There has been much optimism since last week on the possibility of extending the current production-cuts agreement between the Organization of the Petroleum Exporting Countries (OPEC) and its allies beyond its expiry next March.
The optimism was fueled by the recent comments of Saudi Crown Prince Mohammed bin Salman, who said on Oct. 26 that his country was ready to extend the agreement.
There is another reason that might further fuel the speculation on the extension, and it came from the International Monetary Fund which said on Oct. 31 that Iran, Iraq, Kuwait and Qatar will have budget surpluses in 2018, while Saudi Arabia will need an oil price of $70 to break even its fiscal balances.
The improved outlook for the fiscal situation would be really encouraging for oil producers to maintain market stability and to keep oil prices at around current levels of $60. One of the best ways to do that is to stick to the current agreement, presumably, until the end of next year.
The agreement itself is a driving force for the rebalancing of the oil market that has been lost since mid-2014, and the crown prince acknowledged this in his statement that was released by the newly created Saudi Center of International Communication.
What’s more important is that the crown prince acknowledged that there are challenges. “The journey toward restoring balance to markets, led by the Kingdom, is proving successful despite the challenges,” he said in a statement.
So, what could possibly be the challenges to the journey to rebalancing the oil market?
The first and foremost challenge is the compliance level with the current agreement. Certainly, the market won’t stay stable without higher conformity levels with the cuts.
Banks such as J.P. Morgan, Bank of America and Goldman Sachs all attributed the improvement in prices to higher compliance levels in addition to other major factors such as increase in demand for oil that is supported by high refining margins.
The compliance level for OPEC and non-OPEC producers participating in the agreement was 120 percent as of September. That is the highest since the start of the deal in January and the highest ever in the history of all OPEC deals with non-OPEC producers.
Reaching this level, however, wasn’t an easy task and the crown prince knows more than anyone else how much political effort Saudi Arabia invested in order to see improvements in compliance.
It all started in July days before the Joint Ministerial Monitoring Committee met in St. Petersburg in Russia. Back then Saudi Energy Minister Khalid Al-Falih told other ministers that there was no other way for this deal to go further without better compliance.
Al-Falih then went on to visit some of these countries and through official correspondence and inviting them to OPEC functions such as the meetings of the Joint Technical Committee things started to improve slightly. Some of them, however, made additional cuts by force and not by choice, but at the end the results were good for all.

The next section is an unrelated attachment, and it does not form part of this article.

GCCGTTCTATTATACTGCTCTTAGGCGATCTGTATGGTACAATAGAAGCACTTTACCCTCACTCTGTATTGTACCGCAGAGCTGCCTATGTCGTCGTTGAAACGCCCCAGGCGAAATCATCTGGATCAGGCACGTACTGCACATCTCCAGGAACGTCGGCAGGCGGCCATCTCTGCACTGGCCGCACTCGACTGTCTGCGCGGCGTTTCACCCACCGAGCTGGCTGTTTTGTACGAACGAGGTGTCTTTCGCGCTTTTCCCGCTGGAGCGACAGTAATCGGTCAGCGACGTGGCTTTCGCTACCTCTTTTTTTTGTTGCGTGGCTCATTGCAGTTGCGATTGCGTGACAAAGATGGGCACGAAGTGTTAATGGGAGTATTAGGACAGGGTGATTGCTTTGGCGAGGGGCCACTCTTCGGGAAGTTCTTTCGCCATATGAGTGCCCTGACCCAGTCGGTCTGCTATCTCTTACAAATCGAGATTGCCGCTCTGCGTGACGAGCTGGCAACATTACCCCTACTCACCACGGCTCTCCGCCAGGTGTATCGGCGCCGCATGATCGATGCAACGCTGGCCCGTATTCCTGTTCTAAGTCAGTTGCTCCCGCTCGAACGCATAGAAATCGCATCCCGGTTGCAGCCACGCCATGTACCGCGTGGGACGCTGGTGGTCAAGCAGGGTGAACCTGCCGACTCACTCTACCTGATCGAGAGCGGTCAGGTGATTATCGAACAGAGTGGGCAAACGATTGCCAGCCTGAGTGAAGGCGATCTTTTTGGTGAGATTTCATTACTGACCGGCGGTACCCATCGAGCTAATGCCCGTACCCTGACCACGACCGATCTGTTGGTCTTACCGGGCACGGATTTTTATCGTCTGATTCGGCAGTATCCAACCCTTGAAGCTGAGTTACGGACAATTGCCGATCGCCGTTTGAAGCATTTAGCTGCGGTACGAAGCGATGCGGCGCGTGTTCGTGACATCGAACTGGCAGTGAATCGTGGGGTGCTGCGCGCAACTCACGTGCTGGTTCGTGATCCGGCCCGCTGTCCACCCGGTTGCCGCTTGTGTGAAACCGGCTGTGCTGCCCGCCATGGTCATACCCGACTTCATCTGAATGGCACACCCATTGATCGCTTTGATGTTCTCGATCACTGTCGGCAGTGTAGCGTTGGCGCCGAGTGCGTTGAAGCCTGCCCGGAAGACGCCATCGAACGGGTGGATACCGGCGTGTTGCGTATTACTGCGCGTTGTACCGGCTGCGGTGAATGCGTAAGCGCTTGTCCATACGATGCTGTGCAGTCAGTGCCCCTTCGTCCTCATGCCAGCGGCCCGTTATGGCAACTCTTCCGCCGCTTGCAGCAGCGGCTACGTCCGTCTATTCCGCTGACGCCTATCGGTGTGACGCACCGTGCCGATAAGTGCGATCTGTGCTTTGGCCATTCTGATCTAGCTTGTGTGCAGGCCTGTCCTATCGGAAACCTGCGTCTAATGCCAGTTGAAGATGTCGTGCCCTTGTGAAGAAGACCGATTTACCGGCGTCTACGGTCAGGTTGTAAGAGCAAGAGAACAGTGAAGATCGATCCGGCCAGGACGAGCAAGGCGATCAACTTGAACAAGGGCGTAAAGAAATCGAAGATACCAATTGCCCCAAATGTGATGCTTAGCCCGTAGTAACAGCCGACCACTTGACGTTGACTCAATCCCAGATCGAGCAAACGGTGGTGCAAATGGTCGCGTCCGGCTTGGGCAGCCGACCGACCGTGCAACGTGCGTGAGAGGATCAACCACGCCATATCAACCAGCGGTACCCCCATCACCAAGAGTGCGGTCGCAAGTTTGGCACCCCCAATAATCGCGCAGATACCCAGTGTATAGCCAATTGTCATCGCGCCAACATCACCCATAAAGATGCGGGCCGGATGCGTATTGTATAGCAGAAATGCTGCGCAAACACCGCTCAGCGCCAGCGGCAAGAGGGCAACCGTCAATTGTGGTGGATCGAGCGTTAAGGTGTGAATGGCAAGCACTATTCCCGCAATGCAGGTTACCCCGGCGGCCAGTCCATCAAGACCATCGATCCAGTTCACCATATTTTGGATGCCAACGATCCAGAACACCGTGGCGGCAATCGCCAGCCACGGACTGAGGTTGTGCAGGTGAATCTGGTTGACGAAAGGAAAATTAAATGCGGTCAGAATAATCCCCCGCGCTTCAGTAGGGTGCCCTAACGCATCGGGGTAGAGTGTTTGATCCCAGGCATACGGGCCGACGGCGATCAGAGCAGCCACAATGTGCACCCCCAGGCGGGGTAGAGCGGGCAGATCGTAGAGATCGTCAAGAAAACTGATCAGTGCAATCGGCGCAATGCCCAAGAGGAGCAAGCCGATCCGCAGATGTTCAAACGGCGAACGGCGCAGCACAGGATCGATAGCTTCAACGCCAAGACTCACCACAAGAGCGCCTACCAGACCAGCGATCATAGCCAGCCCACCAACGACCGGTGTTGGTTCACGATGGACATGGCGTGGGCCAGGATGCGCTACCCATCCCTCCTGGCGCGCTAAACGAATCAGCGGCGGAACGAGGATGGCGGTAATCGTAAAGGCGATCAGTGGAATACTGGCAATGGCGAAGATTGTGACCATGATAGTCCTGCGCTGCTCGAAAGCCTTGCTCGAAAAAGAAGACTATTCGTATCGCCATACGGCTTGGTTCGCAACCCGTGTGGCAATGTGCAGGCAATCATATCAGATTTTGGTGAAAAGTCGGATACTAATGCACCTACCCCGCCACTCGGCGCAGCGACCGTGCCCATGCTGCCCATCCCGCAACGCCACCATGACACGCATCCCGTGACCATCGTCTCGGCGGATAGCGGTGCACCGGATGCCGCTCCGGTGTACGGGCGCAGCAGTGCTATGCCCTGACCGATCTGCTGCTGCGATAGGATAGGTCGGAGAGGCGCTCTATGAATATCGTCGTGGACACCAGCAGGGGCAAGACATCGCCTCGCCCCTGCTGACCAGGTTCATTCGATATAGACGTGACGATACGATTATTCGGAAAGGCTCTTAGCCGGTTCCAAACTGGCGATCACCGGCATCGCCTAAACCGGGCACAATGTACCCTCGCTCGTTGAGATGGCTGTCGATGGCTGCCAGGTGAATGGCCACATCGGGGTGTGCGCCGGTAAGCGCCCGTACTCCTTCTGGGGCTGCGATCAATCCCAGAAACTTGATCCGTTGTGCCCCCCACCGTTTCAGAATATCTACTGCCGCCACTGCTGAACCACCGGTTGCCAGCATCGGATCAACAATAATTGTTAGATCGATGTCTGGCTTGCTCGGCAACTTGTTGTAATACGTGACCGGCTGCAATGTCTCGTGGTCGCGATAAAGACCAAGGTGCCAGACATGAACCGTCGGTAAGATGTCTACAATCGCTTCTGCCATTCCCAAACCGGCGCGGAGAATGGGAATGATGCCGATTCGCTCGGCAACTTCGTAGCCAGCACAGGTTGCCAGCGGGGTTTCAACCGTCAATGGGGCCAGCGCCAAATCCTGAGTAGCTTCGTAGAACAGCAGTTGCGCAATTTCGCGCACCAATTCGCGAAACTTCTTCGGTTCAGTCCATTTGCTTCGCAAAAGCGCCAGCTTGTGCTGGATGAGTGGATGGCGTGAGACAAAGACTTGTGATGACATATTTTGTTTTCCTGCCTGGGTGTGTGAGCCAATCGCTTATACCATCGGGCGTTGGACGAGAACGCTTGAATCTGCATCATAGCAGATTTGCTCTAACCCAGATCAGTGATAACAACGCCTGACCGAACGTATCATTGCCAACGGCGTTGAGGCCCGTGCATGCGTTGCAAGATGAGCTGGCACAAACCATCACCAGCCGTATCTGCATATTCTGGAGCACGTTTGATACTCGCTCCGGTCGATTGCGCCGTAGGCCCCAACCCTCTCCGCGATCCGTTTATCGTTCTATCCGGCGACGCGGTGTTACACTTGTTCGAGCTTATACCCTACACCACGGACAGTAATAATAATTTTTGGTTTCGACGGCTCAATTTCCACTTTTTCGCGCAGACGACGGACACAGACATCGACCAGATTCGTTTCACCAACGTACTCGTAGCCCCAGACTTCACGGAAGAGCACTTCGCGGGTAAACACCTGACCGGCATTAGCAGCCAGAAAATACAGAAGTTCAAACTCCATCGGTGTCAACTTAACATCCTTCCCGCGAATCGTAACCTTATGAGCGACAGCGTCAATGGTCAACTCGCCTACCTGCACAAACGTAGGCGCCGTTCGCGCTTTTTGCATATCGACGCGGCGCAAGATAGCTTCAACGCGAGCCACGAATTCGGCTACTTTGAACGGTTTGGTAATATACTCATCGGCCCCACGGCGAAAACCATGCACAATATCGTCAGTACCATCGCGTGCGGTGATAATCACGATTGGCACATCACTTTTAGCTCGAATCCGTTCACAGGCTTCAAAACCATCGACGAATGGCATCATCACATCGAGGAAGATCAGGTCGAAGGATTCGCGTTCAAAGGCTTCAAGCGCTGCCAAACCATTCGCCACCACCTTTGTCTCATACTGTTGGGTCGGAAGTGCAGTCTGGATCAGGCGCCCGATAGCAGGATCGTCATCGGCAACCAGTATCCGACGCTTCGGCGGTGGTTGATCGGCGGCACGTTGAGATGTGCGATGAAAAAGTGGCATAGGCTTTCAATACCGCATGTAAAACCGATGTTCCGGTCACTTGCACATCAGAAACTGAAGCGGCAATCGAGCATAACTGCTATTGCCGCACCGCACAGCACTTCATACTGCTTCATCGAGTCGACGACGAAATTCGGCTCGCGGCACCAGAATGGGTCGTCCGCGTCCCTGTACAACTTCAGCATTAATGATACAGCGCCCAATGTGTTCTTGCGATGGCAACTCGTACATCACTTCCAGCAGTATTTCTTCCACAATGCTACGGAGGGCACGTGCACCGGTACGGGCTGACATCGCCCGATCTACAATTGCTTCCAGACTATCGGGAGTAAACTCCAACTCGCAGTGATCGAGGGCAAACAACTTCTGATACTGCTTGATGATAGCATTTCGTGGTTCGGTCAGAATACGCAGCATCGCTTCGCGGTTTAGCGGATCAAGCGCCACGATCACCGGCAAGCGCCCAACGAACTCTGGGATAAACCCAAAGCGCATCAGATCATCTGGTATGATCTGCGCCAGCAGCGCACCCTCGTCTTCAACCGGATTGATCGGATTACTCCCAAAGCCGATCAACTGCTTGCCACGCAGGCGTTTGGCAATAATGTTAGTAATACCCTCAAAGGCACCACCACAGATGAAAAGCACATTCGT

J.P. Morgan acknowledged the efforts made by Saudi in a report on Oct. 27. “The hallmark of Saudi Arabian leadership is evident in the current agreement, with average compliance for Saudi Arabia above 120 percent for the first three quarters of 2017,” the bank said. “This is substantially better compliance than any of the other major OPEC producers.”
Now, going forward, the compliance challenges will still be there next year. With higher oil prices and the prospect of higher oil demand come higher revenues and that would encourage some producers to raise their production.
Some banks such as J.P. Morgan are already anticipating lower compliance next year. However, a drop in compliance will take time and “if compliance levels were to drop, they likely would drop gradually toward the end of 2018 or when the deal achieves its goal of lowering global oil stockpiles to a five-year average.
Another possible challenge next year is the ability of many oil producers to pump crude at lower levels, which means that more supply can hit the market, even with oil prices staying between $50 and $60.
Big oil companies such as Total are already assuming a break-even price next year or in 2019 at around $20. Even expensive offshore developments are becoming competitive. Petrobras, Brazil’s largest producer, sees break-even of some of its pre-salt projects such as Libra at $33, the CEO of the company said on Oct. 27.
Shale oil producers such as Pioneer are increasing hedging for their production next year and need as low as $20 to break even this year as they keep cutting costs, a trend that would continue next year.
Last but not least of the challenges is the exiting strategy. Agreeing on an extension is straightforward but exiting the deal should be crafted well to avoid disturbing the market balance. The Saudi energy minister said that any exit should be smooth but OPEC has not until now announced any strategy on how to exit from the deal.
With all the current success, OPEC and its allies are in half-time mode now as OPEC’s Secretary-General Mohammed Barkindo said in Kuwait last month. They now need to focus on the second half of the match, and that won’t be easy.
• Wael Mahdi is an energy reporter specializing on OPEC and a co-author of “OPEC in a Shale Oil World: Where to Next?” He can be reached on Twitter @waelmahdi